Earlier today I posted on my TLT Facebook fan page a story in today’s Chicago Tribune about a public school which has banned parents from sending lunches from home. I was going to leave it at that, but there’s been a lot of Internet chatter about this story, as well as thoughtful comments on my Facebook page, so I decided this issue deserves a place on main blog.
The gist of the story is that the administration at Little Village Academy on Chicago’s West Side decided that all students, except those with a medical excuse like a food allergy, must eat the food served in the cafeteria. The principal says she took this step after seeing too many lunches from home that consisted of a soda and a bag of flaming hot chips.
The principal’s observation is probably not exaggerated. In an earlier, related post here on TLT (“Right Wing Commentator on National School Lunch Program – Let Them Eat PBJ!), I quoted a WashPo op-ed by Janet Poppendieck who noted that lunches outside the federal program are:
typically not as healthy as the school lunch that met the federal nutrition guidelines, known as the reimbursable meal. According to one recent nutrient assessment, high school students who participated in the lunch program consumed significantly greater amounts of Vitamins A and B12, calcium, potassium and other nutrients than non-participants did.
Other studies have found that kids in the national school lunch program drink more milk and eat fewer snack foods, sweets and sweetened beverages than others.
While certainly some households send carefully crafted healthy lunches, far too many children arrive at school with a brown bag containing a sweet drink and a bag of chips.
So while most readers of this blog are no doubt packing exemplary lunches, it’s worth remembering that not all parents have the education, means or motivation to do the same.
Meanwhile, for a long time now, I’ve wanted to write a post about at least two Houston private schools that also ban home-packed lunches. Since I haven’t had time to do the necessary research, I’m jumping the gun here, but my understanding is that these two schools use the same caterer, and of course getting everyone to financially participate undoubtedly benefits the catering service. But having more money in the pool also improves the food that can be served, and while I believe some parents at these schools complain, I’ve also heard anecdotally that when every child and teacher is sitting down to the same meal, it can have benefits like a more cohesive environment, opportunities for informal nutrition education, and a greater likelihood that kids will try new foods. (Again, I reserve the right to correct any and all of these impressions once I’ve been able to do my research.)
But with all that said, I would go ballistic if Houston ISD suddenly prevented me from packing my kids’ lunches. It would seem horribly intrusive, and given the state of school food in my district right now (improving but far from ideal), I would probably have to take to the streets to protest. Whether I’d feel that way if the school lunch was much less processed and far more appealing to my kids, I can’t say, but that day seems a long way off.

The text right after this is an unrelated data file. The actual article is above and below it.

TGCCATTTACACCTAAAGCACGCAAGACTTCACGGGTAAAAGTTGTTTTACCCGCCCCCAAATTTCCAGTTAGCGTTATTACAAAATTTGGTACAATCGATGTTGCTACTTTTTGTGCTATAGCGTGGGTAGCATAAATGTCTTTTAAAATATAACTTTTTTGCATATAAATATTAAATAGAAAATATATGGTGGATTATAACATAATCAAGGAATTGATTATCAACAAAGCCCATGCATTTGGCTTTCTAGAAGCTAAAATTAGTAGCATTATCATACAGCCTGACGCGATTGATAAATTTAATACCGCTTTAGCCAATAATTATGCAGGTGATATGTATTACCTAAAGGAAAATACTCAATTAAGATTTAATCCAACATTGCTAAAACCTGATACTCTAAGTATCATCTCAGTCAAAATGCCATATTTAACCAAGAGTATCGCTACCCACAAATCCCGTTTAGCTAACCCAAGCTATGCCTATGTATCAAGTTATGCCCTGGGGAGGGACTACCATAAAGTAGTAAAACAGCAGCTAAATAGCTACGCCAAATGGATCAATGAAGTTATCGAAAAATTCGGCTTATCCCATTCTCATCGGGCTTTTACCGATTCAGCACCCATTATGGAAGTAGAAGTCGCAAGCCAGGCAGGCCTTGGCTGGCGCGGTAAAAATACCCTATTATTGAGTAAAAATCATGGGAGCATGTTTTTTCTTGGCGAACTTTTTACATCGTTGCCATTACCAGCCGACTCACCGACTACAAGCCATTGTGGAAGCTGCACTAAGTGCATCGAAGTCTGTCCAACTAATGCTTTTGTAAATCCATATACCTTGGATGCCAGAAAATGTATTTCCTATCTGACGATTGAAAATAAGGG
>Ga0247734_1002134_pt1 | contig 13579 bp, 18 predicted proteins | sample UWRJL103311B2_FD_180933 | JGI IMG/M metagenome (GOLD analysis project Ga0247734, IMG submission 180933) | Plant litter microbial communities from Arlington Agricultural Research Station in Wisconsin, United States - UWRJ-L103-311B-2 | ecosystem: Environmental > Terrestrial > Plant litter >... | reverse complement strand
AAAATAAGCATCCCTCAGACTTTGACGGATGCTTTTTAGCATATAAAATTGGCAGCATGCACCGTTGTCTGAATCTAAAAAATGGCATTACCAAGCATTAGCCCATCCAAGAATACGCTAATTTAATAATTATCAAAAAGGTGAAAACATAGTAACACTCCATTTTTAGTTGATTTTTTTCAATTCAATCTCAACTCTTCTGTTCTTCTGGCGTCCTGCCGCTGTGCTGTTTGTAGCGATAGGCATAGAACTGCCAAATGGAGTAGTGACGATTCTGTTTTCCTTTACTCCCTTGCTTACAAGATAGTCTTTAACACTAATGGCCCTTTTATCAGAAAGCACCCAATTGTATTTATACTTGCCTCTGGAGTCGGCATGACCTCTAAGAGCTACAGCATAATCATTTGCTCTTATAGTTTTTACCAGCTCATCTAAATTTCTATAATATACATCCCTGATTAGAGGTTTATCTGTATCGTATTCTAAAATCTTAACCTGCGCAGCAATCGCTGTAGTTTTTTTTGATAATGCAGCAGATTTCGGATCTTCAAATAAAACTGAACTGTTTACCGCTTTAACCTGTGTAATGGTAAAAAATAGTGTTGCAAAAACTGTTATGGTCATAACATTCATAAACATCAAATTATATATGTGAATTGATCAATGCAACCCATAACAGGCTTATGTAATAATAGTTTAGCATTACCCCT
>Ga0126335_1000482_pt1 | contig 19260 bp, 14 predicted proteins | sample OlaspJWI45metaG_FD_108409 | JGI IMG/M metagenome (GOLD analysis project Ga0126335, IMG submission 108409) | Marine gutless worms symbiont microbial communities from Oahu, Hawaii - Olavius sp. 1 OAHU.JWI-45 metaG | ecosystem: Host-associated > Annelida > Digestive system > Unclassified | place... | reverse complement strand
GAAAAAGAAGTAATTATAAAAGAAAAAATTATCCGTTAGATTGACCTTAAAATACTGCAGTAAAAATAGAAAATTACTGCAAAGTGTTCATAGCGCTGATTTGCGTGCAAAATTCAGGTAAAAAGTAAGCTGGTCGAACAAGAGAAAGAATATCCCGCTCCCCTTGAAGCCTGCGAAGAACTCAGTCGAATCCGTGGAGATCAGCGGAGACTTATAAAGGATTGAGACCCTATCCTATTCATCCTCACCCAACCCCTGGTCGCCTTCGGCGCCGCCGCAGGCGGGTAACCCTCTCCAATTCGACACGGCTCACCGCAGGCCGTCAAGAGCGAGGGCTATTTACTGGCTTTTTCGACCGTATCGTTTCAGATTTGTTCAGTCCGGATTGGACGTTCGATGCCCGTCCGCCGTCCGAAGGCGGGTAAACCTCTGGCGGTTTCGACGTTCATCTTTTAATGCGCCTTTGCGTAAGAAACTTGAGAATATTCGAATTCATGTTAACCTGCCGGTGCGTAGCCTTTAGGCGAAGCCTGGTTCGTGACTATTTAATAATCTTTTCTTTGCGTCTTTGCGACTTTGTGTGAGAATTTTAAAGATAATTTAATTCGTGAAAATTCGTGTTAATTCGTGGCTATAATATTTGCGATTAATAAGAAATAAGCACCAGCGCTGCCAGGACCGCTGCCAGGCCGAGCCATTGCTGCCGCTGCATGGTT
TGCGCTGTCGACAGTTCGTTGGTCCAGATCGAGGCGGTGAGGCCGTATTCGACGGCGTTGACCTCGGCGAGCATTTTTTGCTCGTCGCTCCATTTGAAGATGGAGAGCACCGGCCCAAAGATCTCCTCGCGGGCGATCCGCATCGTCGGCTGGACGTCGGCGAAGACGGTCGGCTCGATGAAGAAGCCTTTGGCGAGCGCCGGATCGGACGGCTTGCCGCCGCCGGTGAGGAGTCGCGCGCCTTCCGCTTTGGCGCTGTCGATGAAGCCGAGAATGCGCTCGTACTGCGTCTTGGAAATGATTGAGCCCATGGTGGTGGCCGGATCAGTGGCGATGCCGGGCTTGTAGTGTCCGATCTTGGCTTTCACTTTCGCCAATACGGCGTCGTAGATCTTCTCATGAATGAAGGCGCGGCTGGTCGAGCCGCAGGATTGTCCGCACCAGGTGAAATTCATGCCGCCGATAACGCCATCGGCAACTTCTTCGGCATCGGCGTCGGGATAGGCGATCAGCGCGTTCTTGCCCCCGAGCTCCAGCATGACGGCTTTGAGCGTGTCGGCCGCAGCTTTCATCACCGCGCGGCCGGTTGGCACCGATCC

As for TLT readers, those of you who’ve commented definitely dislike the idea of a home-packed lunch ban. Reader Bri of Red, Round or Green, wrote:
I see the WHY, but I think it’s an ill-conceived “how.” I’d never stand for it, frankly. Even if the school food were EXEMPLARY, I don’t approve of the idea that you can force better nutrition by taking all the choices out of the hands of the families. Besides, school lunch isn’t the only meal in the day. I’d be more in favor of figuring out how to work with the parents to elevate the level of their understanding about what to pack and why.
Reader and friend Anthony wondered about the inherent paternalism and classism behind the policy:
i find the intrusion on parental prerogative immensely offensive. moreso, i am bothered by the black and white approach of allowing vs. prohibiting home made lunch. what about the gray area of establishing guidelines for acceptable lunch with maybe a “not allowed” list, and when the kids are eating if a lunch monitor sees a kid with a prohibited item, just take it away? clearly there is money behind this (no doubt food service companies push for this where they can get it). but isn’t there also some paternalistic classism going on as well? i know you mentioned that this happens in some private schools, but i’ll bet this happens way more in economically disadvantaged school districts.
And Michele of Quips, Travails and Braised Oxtails observed on Twitter:
This policy doesn’t change bad eating habits, but does create a monopoly for Chartwell’s [the food service used at this school]. Who’s watching them?
I’d really love to know what the rest of you think. Leave your thoughts in a comment below.